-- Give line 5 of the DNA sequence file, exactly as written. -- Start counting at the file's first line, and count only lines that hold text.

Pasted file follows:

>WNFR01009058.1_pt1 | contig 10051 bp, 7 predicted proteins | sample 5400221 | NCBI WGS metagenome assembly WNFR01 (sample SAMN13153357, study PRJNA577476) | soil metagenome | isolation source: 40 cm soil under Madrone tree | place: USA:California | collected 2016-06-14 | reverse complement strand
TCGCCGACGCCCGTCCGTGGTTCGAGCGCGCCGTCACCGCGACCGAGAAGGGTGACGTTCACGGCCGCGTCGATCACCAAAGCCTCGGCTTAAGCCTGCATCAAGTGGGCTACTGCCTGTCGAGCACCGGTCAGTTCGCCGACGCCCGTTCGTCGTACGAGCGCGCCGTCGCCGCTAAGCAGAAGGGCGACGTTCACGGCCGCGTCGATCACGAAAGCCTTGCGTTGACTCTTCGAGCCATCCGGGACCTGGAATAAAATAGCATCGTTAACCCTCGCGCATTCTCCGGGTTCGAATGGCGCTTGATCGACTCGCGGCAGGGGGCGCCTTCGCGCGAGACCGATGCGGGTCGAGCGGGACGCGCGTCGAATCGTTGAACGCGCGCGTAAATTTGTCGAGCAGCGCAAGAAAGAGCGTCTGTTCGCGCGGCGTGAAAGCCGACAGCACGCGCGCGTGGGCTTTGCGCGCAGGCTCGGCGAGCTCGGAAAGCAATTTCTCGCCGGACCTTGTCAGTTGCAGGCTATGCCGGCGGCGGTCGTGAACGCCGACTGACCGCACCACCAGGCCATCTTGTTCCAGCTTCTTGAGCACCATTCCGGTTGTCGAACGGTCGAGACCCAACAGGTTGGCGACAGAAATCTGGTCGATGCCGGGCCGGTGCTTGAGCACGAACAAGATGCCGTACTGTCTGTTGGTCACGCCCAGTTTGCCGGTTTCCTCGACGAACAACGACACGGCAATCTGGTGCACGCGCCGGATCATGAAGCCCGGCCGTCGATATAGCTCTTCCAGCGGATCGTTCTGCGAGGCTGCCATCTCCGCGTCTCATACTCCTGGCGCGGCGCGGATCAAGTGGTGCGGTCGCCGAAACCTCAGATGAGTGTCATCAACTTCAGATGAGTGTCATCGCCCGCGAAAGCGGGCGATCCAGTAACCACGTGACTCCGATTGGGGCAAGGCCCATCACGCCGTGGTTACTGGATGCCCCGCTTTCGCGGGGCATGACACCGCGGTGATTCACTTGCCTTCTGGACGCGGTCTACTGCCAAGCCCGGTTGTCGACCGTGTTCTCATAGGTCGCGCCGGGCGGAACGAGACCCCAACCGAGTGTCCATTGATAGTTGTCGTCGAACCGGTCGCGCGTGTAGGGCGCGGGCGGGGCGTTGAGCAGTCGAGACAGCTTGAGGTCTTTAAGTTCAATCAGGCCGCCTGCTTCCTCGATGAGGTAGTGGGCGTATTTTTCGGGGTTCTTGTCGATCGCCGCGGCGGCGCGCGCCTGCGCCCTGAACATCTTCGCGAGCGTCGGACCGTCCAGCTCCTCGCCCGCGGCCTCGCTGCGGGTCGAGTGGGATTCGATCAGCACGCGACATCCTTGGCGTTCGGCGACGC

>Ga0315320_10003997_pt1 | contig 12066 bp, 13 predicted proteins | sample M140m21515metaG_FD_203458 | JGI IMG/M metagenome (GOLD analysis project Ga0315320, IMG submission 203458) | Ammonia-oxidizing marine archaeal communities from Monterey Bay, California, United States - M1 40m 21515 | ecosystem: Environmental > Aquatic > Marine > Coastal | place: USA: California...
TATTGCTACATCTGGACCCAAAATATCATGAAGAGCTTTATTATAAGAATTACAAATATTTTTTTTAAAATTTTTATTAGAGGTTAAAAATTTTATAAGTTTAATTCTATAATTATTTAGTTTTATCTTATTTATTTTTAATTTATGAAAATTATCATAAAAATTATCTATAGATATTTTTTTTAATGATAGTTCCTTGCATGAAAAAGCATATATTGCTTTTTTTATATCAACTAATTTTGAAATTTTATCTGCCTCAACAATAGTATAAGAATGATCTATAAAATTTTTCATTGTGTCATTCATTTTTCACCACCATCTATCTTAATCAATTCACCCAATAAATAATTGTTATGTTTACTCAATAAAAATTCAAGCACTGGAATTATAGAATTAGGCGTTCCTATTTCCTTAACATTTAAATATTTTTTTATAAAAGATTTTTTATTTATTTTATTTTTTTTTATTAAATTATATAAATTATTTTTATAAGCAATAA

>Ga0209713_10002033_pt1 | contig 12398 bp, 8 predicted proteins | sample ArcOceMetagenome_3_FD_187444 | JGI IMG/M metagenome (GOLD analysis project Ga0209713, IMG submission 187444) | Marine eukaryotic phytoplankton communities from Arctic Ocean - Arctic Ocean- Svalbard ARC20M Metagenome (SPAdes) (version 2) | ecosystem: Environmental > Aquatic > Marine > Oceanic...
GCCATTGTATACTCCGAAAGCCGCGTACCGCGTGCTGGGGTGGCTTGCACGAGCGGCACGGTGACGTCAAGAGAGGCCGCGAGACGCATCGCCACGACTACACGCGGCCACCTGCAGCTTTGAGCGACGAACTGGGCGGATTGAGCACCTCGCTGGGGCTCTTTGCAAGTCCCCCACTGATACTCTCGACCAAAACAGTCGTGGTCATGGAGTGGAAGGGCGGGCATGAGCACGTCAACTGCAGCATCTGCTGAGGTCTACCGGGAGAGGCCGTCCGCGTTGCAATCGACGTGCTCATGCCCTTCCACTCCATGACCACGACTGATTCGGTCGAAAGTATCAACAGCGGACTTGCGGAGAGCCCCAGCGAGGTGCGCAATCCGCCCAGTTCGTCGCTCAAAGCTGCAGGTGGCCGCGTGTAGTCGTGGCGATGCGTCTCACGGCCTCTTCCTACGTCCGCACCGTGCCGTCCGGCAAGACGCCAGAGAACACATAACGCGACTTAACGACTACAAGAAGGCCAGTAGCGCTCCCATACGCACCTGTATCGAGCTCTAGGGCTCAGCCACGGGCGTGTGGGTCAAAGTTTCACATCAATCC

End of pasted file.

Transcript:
>Ga0209713_10002033_pt1 | contig 12398 bp, 8 predicted proteins | sample ArcOceMetagenome_3_FD_187444 | JGI IMG/M metagenome (GOLD analysis project Ga0209713, IMG submission 187444) | Marine eukaryotic phytoplankton communities from Arctic Ocean - Arctic Ocean- Svalbard ARC20M Metagenome (SPAdes) (version 2) | ecosystem: Environmental > Aquatic > Marine > Oceanic...